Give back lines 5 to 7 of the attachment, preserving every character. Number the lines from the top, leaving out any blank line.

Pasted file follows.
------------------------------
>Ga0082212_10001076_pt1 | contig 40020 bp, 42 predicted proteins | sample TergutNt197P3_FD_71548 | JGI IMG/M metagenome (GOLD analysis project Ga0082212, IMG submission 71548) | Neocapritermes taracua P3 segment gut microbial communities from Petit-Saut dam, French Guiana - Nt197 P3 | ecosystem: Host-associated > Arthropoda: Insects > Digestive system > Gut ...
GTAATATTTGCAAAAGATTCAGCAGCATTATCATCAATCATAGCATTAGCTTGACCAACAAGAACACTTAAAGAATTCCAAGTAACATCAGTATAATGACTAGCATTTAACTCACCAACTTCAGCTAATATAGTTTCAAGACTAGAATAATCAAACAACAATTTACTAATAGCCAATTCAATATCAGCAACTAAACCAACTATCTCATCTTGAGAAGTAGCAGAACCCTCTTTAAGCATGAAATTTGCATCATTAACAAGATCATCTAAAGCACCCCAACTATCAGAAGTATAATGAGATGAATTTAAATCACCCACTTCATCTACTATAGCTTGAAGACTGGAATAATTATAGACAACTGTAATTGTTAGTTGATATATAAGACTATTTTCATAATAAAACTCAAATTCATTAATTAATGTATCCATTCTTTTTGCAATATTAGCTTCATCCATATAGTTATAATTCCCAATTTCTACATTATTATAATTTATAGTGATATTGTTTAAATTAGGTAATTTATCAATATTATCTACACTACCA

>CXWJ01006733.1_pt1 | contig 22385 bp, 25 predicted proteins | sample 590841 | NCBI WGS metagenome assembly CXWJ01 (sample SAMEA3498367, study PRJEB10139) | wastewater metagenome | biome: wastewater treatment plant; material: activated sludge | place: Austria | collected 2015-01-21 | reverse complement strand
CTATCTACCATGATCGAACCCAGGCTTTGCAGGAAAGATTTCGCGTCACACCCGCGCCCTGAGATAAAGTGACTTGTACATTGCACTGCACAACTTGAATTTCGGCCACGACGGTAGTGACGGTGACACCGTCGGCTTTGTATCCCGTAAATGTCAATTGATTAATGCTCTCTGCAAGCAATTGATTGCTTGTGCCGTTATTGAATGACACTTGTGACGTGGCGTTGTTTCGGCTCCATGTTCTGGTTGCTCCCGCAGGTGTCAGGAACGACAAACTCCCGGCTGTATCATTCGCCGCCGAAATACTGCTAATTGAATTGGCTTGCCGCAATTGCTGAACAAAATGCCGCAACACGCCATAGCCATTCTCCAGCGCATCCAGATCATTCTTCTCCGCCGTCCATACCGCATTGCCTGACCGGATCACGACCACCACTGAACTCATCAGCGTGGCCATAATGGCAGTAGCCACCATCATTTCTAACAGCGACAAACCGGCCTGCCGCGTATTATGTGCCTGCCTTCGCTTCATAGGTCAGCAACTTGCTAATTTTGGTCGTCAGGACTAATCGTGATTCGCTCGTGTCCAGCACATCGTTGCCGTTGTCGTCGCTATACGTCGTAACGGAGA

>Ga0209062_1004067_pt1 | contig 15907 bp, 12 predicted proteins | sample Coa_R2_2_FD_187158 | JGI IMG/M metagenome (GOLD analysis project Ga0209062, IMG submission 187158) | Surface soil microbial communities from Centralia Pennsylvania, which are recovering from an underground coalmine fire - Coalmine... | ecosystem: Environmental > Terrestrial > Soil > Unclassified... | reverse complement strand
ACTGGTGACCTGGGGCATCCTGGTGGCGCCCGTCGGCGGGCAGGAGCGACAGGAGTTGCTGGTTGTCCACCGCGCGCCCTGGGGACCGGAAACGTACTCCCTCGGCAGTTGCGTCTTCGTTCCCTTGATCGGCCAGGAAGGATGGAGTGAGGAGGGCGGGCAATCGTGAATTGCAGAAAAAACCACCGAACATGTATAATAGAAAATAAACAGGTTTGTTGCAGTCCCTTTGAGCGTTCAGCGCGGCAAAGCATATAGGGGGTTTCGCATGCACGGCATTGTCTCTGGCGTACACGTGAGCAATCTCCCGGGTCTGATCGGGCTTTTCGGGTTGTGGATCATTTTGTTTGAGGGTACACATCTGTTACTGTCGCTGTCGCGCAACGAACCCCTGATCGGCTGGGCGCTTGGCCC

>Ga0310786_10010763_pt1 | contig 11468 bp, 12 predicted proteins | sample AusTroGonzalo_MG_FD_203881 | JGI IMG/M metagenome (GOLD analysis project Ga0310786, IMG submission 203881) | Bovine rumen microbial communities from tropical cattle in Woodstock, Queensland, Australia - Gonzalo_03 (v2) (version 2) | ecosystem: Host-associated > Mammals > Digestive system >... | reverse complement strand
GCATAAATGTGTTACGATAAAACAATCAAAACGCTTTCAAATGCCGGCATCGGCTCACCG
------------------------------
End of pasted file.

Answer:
>Ga0209062_1004067_pt1 | contig 15907 bp, 12 predicted proteins | sample Coa_R2_2_FD_187158 | JGI IMG/M metagenome (GOLD analysis project Ga0209062, IMG submission 187158) | Surface soil microbial communities from Centralia Pennsylvania, which are recovering from an underground coalmine fire - Coalmine... | ecosystem: Environmental > Terrestrial > Soil > Unclassified... | reverse complement strand
ACTGGTGACCTGGGGCATCCTGGTGGCGCCCGTCGGCGGGCAGGAGCGACAGGAGTTGCTGGTTGTCCACCGCGCGCCCTGGGGACCGGAAACGTACTCCCTCGGCAGTTGCGTCTTCGTTCCCTTGATCGGCCAGGAAGGATGGAGTGAGGAGGGCGGGCAATCGTGAATTGCAGAAAAAACCACCGAACATGTATAATAGAAAATAAACAGGTTTGTTGCAGTCCCTTTGAGCGTTCAGCGCGGCAAAGCATATAGGGGGTTTCGCATGCACGGCATTGTCTCTGGCGTACACGTGAGCAATCTCCCGGGTCTGATCGGGCTTTTCGGGTTGTGGATCATTTTGTTTGAGGGTACACATCTGTTACTGTCGCTGTCGCGCAACGAACCCCTGATCGGCTGGGCGCTTGGCCC

>Ga0310786_10010763_pt1 | contig 11468 bp, 12 predicted proteins | sample AusTroGonzalo_MG_FD_203881 | JGI IMG/M metagenome (GOLD analysis project Ga0310786, IMG submission 203881) | Bovine rumen microbial communities from tropical cattle in Woodstock, Queensland, Australia - Gonzalo_03 (v2) (version 2) | ecosystem: Host-associated > Mammals > Digestive system >... | reverse complement strand